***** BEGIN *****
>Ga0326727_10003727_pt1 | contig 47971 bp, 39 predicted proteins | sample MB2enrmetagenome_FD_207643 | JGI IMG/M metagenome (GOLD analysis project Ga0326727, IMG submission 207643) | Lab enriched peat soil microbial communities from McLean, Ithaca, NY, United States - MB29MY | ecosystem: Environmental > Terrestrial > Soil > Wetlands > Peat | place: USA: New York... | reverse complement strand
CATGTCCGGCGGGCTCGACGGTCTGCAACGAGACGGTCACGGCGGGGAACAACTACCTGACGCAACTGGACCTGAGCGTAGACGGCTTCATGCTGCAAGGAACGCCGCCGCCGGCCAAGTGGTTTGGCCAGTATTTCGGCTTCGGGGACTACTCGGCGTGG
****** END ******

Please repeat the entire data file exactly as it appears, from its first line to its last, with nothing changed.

>Ga0326727_10003727_pt1 | contig 47971 bp, 39 predicted proteins | sample MB2enrmetagenome_FD_207643 | JGI IMG/M metagenome (GOLD analysis project Ga0326727, IMG submission 207643) | Lab enriched peat soil microbial communities from McLean, Ithaca, NY, United States - MB29MY | ecosystem: Environmental > Terrestrial > Soil > Wetlands > Peat | place: USA: New York... | reverse complement strand
CATGTCCGGCGGGCTCGACGGTCTGCAACGAGACGGTCACGGCGGGGAACAACTACCTGACGCAACTGGACCTGAGCGTAGACGGCTTCATGCTGCAAGGAACGCCGCCGCCGGCCAAGTGGTTTGGCCAGTATTTCGGCTTCGGGGACTACTCGGCGTGG